Keep the faith - or just submit to fate

PUBLISHED: 12:00 28 February 2009 | UPDATED: 16:06 10 September 2010

Tim Allman, Capital Canaries

I recall a conversation around two years ago with a pal at work around this time of the season. There were around a dozen or so games to go and his team were looking down the barrel of a gun which was loaded and ready to fire a bullet etched with the word "relegation".

I recall a conversation around two years ago with a pal at work around this time of the season. There were around a dozen or so games to go and his team were looking down the barrel of a gun which was loaded and ready to fire a bullet etched with the word “relegation”.

The chat we had was around all the away games that Bob's team had to play in the run-in. He was adamant the he and his boys would go to every game till the end of the season. His reasoning was simple. Keep the faith, but it may be several years before they would get a chance to go back.

The season ended in high drama for Bob and his family. On the last day of the season they won a crucial game to ensure their team's survival. On that Sunday afternoon I faithfully promised Bob that I would watch the game on TV and keep him updated by text, so he would know how the other games at the foot of the table were progressing.

It turned out that there were many false messages being put around that afternoon about whether Sheffield United or Wigan were winning. A sudden whisper become fact and the crowd were suddenly cheering about a goal that the guy next to the bloke, who was sitting behind the man, who had the radio who heard the boy in front of them say that so-and-so's scored.

For who and against whom? No one had a clue whether the crucial goal that could save or condemn their team had been scored.

At the start of the game, my promise was announced by Bob to all and sundry around him at Old Trafford that no one was to believe any rumours, whispers, tittle-tattle or gossip until Bob told them so, and it had been confirmed by text from “Goal Update HQ” in my living room in Kenton, NW London. This promise reassured all around him and I was guaranteed as 100pc reliable. It ain't happened until Tim has said it, proclaimed Bob as he and his family took their seats for possibly their final 90 minutes of Premier League Football.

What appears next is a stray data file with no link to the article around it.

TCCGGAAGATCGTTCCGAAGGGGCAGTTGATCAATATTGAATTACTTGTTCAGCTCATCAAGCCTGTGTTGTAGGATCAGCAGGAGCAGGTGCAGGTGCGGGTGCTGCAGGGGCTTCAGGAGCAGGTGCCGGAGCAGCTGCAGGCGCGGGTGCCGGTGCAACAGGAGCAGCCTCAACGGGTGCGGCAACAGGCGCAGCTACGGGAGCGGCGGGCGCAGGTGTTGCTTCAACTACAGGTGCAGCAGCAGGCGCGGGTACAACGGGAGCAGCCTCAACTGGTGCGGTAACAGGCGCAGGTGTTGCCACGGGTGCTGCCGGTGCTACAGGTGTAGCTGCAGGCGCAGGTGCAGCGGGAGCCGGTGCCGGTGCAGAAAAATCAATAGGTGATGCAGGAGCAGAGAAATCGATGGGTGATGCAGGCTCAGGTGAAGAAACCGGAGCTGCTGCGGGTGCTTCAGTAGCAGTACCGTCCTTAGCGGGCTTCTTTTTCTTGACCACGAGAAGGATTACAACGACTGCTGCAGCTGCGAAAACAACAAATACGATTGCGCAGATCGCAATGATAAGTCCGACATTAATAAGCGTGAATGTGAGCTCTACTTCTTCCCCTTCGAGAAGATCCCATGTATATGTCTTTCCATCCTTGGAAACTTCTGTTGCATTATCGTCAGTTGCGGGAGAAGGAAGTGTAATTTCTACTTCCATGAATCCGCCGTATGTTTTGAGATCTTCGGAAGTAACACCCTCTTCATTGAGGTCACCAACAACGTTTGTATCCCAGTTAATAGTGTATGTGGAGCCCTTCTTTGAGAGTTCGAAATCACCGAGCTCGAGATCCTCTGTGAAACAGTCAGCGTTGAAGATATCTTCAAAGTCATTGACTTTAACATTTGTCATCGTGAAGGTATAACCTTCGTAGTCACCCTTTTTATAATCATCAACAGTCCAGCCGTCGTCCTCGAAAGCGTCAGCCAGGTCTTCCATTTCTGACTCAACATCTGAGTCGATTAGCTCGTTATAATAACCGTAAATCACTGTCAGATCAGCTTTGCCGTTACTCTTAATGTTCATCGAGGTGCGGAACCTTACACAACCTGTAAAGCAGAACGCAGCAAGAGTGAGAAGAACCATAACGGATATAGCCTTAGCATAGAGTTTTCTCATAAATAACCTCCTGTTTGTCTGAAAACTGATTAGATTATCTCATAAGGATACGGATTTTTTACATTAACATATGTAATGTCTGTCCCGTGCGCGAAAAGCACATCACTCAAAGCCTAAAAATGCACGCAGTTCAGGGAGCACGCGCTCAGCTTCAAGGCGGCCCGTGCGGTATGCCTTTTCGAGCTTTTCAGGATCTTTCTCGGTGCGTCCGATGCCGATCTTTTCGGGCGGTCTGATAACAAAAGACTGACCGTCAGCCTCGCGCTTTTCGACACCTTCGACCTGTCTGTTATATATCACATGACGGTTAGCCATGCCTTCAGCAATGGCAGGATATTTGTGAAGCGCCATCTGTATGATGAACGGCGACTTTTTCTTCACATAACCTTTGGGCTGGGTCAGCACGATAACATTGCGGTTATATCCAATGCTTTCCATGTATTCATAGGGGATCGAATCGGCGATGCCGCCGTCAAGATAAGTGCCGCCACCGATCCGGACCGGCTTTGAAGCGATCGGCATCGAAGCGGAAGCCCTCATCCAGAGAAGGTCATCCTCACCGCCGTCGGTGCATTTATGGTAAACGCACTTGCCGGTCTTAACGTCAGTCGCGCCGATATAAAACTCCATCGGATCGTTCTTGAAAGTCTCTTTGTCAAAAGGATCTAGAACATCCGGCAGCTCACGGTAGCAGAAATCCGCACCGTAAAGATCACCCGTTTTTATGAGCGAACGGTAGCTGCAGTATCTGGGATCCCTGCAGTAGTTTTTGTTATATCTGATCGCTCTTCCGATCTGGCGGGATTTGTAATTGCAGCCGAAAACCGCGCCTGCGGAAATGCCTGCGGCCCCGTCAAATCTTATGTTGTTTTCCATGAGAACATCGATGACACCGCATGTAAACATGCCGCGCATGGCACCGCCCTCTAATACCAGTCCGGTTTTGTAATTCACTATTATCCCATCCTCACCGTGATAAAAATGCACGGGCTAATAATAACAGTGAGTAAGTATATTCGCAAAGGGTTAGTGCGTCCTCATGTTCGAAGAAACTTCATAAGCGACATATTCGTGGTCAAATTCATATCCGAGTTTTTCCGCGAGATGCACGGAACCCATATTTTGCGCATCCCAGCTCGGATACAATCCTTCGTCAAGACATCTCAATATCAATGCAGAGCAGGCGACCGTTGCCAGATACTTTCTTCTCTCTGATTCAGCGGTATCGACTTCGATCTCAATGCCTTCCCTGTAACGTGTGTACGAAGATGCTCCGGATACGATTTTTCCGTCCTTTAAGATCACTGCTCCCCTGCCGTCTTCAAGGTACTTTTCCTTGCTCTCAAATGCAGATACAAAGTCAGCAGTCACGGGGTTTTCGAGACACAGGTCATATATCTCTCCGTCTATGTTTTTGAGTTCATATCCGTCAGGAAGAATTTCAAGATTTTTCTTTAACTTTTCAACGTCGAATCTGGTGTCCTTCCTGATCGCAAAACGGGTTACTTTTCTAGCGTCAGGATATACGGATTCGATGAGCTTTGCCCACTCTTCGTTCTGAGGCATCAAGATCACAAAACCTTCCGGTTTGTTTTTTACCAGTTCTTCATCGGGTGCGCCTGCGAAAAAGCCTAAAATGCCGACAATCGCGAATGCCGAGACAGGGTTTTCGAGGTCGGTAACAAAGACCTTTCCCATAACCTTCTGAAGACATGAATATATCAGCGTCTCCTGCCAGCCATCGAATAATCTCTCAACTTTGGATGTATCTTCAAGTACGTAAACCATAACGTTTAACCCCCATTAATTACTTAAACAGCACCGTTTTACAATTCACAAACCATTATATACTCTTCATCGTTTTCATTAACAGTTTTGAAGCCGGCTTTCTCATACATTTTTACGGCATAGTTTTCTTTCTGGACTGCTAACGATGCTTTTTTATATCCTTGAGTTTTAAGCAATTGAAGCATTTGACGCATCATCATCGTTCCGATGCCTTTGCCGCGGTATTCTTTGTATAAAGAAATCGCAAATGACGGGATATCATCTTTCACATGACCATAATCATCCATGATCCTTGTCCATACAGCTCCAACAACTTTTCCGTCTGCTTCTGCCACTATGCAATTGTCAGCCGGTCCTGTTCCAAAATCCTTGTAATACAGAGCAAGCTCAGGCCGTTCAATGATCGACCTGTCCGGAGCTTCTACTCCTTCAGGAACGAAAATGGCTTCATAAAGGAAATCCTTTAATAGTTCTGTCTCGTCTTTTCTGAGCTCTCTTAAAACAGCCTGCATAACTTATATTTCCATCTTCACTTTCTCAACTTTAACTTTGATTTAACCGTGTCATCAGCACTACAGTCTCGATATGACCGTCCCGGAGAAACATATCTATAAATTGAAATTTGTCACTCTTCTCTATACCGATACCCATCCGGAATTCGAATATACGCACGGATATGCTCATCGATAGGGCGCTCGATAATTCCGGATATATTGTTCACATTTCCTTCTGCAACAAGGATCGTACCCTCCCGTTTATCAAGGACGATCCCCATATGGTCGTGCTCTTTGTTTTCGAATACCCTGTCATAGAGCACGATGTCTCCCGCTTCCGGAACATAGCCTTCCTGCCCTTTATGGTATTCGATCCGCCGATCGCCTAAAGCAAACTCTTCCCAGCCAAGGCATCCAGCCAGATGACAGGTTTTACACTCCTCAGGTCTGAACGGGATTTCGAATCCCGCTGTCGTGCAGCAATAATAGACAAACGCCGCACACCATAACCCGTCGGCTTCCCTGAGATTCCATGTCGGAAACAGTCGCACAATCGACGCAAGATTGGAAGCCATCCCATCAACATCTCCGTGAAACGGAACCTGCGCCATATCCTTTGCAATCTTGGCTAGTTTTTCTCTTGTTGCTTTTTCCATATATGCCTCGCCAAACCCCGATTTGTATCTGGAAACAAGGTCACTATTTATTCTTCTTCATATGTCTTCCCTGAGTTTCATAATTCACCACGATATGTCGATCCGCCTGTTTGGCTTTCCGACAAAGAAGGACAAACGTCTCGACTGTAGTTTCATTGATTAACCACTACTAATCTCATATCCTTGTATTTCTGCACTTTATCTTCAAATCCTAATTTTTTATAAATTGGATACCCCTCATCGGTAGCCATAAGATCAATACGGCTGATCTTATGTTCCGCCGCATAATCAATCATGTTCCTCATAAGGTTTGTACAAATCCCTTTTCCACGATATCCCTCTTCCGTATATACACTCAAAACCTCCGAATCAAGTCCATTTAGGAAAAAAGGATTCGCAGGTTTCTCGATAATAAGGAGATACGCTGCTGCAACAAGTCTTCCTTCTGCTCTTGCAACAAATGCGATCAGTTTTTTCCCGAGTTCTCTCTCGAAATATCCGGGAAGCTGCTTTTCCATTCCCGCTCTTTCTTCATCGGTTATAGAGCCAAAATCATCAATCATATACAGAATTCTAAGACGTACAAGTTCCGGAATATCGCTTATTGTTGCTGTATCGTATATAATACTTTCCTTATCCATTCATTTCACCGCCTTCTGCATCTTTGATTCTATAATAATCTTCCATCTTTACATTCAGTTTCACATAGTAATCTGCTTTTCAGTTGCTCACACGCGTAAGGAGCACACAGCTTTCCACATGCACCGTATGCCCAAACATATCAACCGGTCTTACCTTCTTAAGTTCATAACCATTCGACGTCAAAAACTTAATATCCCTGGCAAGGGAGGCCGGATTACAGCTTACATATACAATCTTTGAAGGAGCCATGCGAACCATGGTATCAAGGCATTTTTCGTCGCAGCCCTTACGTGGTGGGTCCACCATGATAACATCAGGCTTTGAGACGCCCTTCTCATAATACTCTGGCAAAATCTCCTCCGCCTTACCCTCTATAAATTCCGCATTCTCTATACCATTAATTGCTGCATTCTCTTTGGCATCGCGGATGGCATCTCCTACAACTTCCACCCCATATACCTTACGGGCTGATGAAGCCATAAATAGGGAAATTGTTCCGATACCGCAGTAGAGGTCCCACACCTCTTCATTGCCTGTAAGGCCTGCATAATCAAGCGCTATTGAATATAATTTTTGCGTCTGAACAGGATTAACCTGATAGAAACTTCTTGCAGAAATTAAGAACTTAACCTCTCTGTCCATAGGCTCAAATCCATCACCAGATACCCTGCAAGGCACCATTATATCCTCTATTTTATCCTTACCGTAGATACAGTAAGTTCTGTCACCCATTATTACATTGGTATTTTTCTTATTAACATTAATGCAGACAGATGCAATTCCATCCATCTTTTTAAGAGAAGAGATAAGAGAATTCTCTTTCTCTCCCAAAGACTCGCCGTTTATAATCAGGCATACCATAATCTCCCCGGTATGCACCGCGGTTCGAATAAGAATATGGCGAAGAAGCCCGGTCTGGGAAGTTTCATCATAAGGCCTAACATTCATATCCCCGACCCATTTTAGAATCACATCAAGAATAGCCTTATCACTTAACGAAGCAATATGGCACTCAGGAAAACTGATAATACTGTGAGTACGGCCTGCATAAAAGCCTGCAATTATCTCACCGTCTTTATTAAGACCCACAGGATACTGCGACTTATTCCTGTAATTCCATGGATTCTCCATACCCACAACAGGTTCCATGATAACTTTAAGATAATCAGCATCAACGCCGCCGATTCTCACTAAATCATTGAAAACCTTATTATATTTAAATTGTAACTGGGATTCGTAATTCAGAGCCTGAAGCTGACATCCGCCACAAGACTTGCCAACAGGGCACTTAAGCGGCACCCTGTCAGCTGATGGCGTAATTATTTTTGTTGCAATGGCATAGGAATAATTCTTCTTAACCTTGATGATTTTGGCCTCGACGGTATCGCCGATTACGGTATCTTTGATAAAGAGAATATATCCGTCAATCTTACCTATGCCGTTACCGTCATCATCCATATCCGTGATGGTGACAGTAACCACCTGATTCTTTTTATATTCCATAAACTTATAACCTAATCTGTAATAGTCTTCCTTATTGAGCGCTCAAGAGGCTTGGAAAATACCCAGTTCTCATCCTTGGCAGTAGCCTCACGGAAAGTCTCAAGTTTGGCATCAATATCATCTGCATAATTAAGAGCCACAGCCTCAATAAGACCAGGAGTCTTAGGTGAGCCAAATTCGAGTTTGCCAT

As the drama unfolded that afternoon, it turned out that Bob's team survived the drop. But only just.

I really wanted West Ham to beat Manchester United that day.

The merits or otherwise of their survival from the Premiership are still being debated in pubs, chat rooms and in the courts of England, and I, for one am not convinced about how justified their remaining in the Premiership was or how deserved Sheffield United's relegation was.

But that day I wanted them to survive for Bob, a work colleague and friend I had known for 20 years.

Bob stuck that season out, saw it through to the bitter end in the hope that it might just turn out okay after 38 games. By some miracle West Ham survived.

I was at the defeatist stage last week as we slipped into the bottom three after Watford beat Swansea. Reality had paid us an unwelcome visit, but City are where they deserve to be, in the bottom three.

I have two choices; either accept our fate, or to keep the faith and cheer the team on at every game and somehow believe we'll get out of the mess we are in, just like Bob did, two years ago.

We have to believe City will survive. If we don't we're doomed already.

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